Q: What are the bumps on my tree leaves, and how do I get rid of them? — Scott Langemo.
A: The round, protruding bump-like growths on tree leaves are called galls. Tree types commonly affected include maple, hackberry, poplar, oak and linden. The galls are caused by several types of insects and mites.
This from North Dakota State University: “Galls are produced by the trees in response to early-season feeding from these pests. Then, the insect or mite will generally use the gall as protection — a sort of home — while it completes its life cycle. The time to use a pesticide to prevent new damage was when leaves were opening and the pests were still exposed. Once the galls form, they provide protection for the insect, so applying a pesticide now will have very limited effectiveness at controlling what’s there, or for preventing new infestations. The good news is that damage is generally minimal. Trees can lose up to 25% of their leaf tissue without causing any major damage to the trees.”
Many gall-forming pests survive winter in the rough bark and crevices of the trunk and larger branches. Populations may be reduced by applying horticultural oil liberally to the trunk and branches in early spring just as the tree buds are beginning to open.
Q: It appears that many ash trees are having a very slow start this spring. On a bike ride in late May, I noticed thousands of small ash leaves falling from many trees. What's going on? — Carl Eidbo, Fargo.
A: I’ve had many questions about ash leaves falling from communities all around the region. In most cases it’s ash anthracnose, which is a fungus disease that is prevalent following cool, moist springs. It usually doesn’t have lasting impact on the trees, unless a large portion of the leaves are lost several years in a row.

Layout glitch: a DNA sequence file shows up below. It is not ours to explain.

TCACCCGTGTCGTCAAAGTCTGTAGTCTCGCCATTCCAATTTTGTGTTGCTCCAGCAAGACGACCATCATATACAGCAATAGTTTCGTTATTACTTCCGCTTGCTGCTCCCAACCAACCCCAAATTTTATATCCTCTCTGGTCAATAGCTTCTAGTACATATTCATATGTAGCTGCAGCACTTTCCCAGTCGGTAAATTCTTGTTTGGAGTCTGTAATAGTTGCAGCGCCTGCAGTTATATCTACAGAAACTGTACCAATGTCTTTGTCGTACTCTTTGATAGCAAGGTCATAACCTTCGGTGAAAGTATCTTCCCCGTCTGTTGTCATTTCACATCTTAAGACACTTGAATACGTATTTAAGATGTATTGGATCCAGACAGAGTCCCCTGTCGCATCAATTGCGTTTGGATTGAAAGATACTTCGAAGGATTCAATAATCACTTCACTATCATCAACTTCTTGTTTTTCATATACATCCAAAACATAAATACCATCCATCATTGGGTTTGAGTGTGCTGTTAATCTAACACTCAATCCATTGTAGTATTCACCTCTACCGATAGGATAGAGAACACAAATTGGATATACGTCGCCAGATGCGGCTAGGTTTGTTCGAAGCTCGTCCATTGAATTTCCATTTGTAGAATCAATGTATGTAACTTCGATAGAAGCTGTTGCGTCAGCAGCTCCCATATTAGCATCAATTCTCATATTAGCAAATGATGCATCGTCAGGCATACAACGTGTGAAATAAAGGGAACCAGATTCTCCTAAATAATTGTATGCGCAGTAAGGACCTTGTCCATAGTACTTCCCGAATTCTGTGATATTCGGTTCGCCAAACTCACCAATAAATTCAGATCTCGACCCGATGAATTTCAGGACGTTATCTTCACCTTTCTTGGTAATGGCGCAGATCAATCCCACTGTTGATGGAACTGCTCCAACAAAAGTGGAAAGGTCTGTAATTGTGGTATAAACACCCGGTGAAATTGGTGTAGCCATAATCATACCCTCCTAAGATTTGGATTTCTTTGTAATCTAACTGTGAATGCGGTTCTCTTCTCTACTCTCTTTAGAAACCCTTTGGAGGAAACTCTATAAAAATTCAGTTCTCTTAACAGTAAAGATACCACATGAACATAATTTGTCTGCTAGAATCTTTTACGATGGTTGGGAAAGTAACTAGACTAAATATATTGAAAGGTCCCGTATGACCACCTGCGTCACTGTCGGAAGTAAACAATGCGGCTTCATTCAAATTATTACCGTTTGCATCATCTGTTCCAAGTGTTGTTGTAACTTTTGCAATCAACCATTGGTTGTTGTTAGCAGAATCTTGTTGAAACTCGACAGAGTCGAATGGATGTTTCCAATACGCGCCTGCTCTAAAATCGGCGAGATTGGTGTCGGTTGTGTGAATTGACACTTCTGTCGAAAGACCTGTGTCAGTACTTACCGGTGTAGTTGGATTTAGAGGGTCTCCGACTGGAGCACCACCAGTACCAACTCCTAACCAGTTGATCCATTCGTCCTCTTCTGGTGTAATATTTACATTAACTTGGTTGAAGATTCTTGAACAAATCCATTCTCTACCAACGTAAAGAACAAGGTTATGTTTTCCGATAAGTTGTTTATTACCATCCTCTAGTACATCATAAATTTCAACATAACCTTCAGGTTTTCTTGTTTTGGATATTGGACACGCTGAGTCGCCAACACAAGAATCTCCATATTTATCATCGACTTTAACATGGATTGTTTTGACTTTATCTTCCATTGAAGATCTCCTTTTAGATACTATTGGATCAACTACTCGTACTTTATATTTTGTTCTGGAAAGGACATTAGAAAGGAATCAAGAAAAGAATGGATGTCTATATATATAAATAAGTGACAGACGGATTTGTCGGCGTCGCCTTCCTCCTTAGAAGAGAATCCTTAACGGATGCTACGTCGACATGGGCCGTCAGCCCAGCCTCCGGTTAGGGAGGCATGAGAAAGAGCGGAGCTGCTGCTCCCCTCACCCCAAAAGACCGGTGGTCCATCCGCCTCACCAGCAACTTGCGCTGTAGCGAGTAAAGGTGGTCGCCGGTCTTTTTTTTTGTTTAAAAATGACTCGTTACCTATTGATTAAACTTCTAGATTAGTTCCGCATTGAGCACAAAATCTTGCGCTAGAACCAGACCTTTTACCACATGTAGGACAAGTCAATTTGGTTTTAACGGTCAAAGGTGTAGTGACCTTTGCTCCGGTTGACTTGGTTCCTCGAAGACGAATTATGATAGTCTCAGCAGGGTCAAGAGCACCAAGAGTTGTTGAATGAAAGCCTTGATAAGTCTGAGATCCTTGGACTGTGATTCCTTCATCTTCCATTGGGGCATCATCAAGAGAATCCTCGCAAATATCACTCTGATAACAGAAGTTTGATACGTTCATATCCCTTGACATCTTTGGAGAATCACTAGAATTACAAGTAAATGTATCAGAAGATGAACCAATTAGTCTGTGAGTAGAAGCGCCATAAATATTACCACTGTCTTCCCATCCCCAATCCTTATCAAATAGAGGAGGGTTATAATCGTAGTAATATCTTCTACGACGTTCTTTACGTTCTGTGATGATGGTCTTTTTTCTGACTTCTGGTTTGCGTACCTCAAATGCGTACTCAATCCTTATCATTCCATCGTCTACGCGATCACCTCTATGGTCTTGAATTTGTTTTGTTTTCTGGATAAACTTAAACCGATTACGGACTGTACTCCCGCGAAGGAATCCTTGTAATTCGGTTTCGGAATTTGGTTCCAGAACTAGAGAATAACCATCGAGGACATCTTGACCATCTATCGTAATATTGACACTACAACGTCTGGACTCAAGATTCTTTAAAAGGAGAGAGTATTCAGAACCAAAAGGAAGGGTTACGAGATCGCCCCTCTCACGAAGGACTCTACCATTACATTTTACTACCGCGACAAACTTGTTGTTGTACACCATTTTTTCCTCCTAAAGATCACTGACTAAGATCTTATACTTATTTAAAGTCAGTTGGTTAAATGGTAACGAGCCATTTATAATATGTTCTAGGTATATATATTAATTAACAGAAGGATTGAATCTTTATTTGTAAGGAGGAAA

Fallen leaves might be distorted with brown spots and leaves sometimes turn yellow, but often leaves look normal and drop off green. There is no practical treatment for the disease once a tree is affected, as it’s difficult to spray large trees with adequate fungicide coverage. To reduce future infections, remove fallen leaves either by raking, or by mowing with a bagger attachment.
Q: Is it safe to spray Roundup under my evergreen trees? It’s so much easier to mow and keep it looking good with the areas killed below. At one time, someone told me it was okay. — Sheri Stoeckel Friederichs, Foxhome, Minn.
A: Roundup glyphosate or other brands of glyphosate can be used under evergreens, as long as the product does not contact or drift onto the needles and branches. Also, although some sources say it's okay if glyphosate contacts the trunks of trees, I don't believe that’s a safe practice. I believe the trunks have the possibility of absorbing the product and may result in delayed-reaction long-term damage. I would err on the side of caution, and shield the trunks with cardboard. Around the yard and garden, it’s wise to avoid getting glyphosate on anything you don’t want dead.
If you have a gardening or lawn care question, email Don Kinzler at ForumGrowingTogether@hotmail.com. All questions will be answered, and those with broad appeal may be published, so please include your name, city and state for appropriate advice.